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When the going gets tough…

His never-say-die attitude ensured Sandeep Singh’s triumphant return from a wheelchair to the hockey field, getting India to qualify for the Olympics

education Updated: Apr 11, 2012 19:29 IST
Jeevan Prakash Sharma
Sandeep-Singh-of-India-after-winning-the-match-against-Poland-during-the-FIH-London-2012-Olympic-Hockey-Qualifying-tournament-at-National-Stadium-in-New-Delhi-HT-PHOTO-BY-VIRENDRA-SINGH-GOSAIN
Sandeep-Singh-of-India-after-winning-the-match-against-Poland-during-the-FIH-London-2012-Olympic-Hockey-Qualifying-tournament-at-National-Stadium-in-New-Delhi-HT-PHOTO-BY-VIRENDRA-SINGH-GOSAIN

Where there is a will, there is a way. Sandeep Singh’s journey to stardom in Indian hockey proves that. Once paralysed and confined to a wheelchair, Singh has today risen to become the blue-eyed boy of India hockey. In the recently-held finals of the Olympic qualifier, in which India routed France by 8-0, this star drag flicker scored five goals, including a hat trick, and helped India qualify for the 2012 summer Olympics in London.

Born in Shahabad town, Kurukshetra (Haryana), Singh got his first lesson in hockey from his elder brother Vikramjit Singh, a rising hockey star at that time.

Inspired by his brother
Sandeep used to watch his brother play hockey and that’s how he fell in love with the game. “My brother, who is four years older to me, not only inspired me to take up hockey but also taught me every trick of the game. I give all credit to him for my success,” says Singh.

His father, who ran a small business, always wanted his children to do well in studies but when he realised his talented sons’ their potential as hockey players, he encouraged them to play for the country.

A gift from the father that changed everything
When Singh was studying in Class 6 in DAV School, Shahabad town, his father gifted him a hockey stick. Though it was an ordinary stick yet it changed the meaning of playing hockey for him from that day onwards.

“Before that I used to either borrow a hockey stick from my friends or play with any other ordinary stick but when I got it from my father as a gift, I felt extremely motivated. I thought he acknowledged my dedication for the game and vowed to play for the country,” he says.

So, while other students used to break their sticks deliberately so that they would get a new one, Singh ensured he played with utmost care with his father’s precious gift.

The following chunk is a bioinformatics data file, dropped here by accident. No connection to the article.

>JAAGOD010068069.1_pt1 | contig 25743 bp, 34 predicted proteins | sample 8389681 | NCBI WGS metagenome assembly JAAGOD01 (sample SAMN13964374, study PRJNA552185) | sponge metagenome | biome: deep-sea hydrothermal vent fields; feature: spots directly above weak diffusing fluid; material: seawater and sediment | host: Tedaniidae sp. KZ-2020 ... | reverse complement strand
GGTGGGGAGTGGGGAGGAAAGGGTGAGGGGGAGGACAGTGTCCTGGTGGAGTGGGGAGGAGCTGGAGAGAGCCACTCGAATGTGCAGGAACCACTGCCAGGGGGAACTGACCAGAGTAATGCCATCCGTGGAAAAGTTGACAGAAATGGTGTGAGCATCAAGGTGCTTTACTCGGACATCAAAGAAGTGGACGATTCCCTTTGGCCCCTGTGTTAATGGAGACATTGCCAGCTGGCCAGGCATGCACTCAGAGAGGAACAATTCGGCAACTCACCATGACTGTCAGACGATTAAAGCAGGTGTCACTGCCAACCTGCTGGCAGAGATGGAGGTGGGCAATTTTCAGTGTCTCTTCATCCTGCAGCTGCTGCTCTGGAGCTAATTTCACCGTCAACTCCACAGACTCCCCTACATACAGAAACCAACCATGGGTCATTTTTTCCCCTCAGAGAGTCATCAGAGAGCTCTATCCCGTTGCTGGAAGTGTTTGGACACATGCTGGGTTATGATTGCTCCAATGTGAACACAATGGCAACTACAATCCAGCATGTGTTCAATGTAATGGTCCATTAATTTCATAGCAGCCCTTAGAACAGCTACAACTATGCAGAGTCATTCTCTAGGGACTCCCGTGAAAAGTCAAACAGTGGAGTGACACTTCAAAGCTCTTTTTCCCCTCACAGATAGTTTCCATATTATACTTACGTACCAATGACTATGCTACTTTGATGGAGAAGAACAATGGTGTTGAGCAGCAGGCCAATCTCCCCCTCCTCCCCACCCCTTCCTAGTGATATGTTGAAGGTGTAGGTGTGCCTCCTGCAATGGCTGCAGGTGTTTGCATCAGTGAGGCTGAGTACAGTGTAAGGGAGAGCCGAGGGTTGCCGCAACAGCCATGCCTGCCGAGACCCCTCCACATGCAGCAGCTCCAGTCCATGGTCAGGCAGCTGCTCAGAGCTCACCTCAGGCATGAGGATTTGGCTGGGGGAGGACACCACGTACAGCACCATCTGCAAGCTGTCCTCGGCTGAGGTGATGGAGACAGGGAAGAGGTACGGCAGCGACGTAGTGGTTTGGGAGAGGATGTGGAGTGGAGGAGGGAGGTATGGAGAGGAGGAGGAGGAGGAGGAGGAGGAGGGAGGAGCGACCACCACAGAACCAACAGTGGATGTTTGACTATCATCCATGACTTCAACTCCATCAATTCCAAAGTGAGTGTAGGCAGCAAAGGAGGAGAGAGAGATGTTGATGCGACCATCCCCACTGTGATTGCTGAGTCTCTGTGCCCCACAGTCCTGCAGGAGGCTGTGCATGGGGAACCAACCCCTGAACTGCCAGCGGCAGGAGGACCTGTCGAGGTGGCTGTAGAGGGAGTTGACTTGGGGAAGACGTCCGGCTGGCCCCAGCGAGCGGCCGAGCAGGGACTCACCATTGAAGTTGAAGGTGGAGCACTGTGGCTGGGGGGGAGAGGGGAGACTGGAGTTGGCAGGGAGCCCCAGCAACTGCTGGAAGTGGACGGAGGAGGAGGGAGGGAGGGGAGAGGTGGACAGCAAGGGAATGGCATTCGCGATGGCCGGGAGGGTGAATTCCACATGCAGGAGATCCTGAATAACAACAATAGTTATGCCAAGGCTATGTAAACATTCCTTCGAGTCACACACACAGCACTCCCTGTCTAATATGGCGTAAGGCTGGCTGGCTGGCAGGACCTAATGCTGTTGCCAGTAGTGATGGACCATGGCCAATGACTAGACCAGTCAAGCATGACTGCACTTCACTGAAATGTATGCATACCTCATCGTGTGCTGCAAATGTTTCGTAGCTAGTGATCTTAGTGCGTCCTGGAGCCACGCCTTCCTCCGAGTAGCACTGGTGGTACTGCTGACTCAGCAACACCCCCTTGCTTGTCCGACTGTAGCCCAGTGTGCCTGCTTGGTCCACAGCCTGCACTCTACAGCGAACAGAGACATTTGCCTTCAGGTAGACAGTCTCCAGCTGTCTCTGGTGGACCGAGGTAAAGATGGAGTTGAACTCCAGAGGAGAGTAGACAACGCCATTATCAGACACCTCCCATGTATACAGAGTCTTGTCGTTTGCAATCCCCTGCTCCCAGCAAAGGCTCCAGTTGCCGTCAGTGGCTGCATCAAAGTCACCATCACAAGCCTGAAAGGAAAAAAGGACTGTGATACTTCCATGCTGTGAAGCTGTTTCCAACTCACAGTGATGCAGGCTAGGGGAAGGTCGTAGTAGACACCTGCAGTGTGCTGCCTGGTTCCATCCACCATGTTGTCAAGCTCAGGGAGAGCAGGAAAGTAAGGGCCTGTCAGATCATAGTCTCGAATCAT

Skipped exam seven times for hockey
In 2003, Singh was for the first time selected in the Indian team for the junior world cup, held in Karachi. He shot to fame by scoring 12 goals, the highest by an individual in the tournament. It was due to Singh’s scintillating performance that India lifted this six-nation world trophy for the first time.

This striking performance earned him a place in the senior team. He made his debut in an international event with the Sultan Azlan Shah Cup in Kuala Lumpur. But success eluded him this time.

Singh says that he had to compromise with studies due to his commitments for hockey. “I skipped my final exams for graduation seven times only because I had an important tournament to play,” he adds.

A bullet that changed everything
He can never forget that fateful moment on August 22, 2006 when, while on his way to join the national team which was due to leave for the World Cup in Germany, an accidental gunshot from a fellow passenger in the Shatabdi Express train hit him. “The officer sitting next to me was from the Railway Protection Force. His gun went off accidentally and hit me. I fell unconscious,” he recalls.

When he gained consciousness, he found himself lying in a bed in PGI Chandigarh. The injury paralyzed him and he was confined to a wheelchair.

“I was on the wheelchair for six months and lost all hope of returning to the field. I thought my career was over but my brother kept on encouraging me. All that you need to do is to be resolute to return to the field, he sai. These words turned out to be magical,” Singh says.

Fighting for comeback
These words kept motivating Singh. And one night when every one was fast asleep, “I got up just to check if I could walk. I walked a few steps and returned to my wheelchair somehow. I did it. I had scored so many goals earlier but the joy that I got taking these few steps outdid all my past achievements because for the first time I realised that I could really make a comeback in hockey,” he says.

“Gradually, I started playing hockey with my brother’s help. I used to play the whole night and sleep the whole day because I didn’t want anyone, except my family members, to know about my desperation to come back to the field. I was always afraid that if I couldn’t make it, people would laugh at me,” says Singh.

It took nine months of extensive training for him to return to the field.

Bringing back the golden days
After recovery, his first major success was the Indian team’s victory under his captaincy in the Sultan Azlan Shah Cup 2009. India won the trophy after a long gap of 13 years and Sandeep Singh, with 14 goals, became the top goal scorer of the tournament.

“My only ultimate aim is to bring back the lost glory of Indian hockey. Hockey fascinates me more than anything else in life,” says Singh, who is now terribly busy preparing for the upcoming summer Olympics in London.

I was on the wheelchair for six months and lost all hope of returning to the field... but my brother encouraged me — Sandeep Singh, hockey player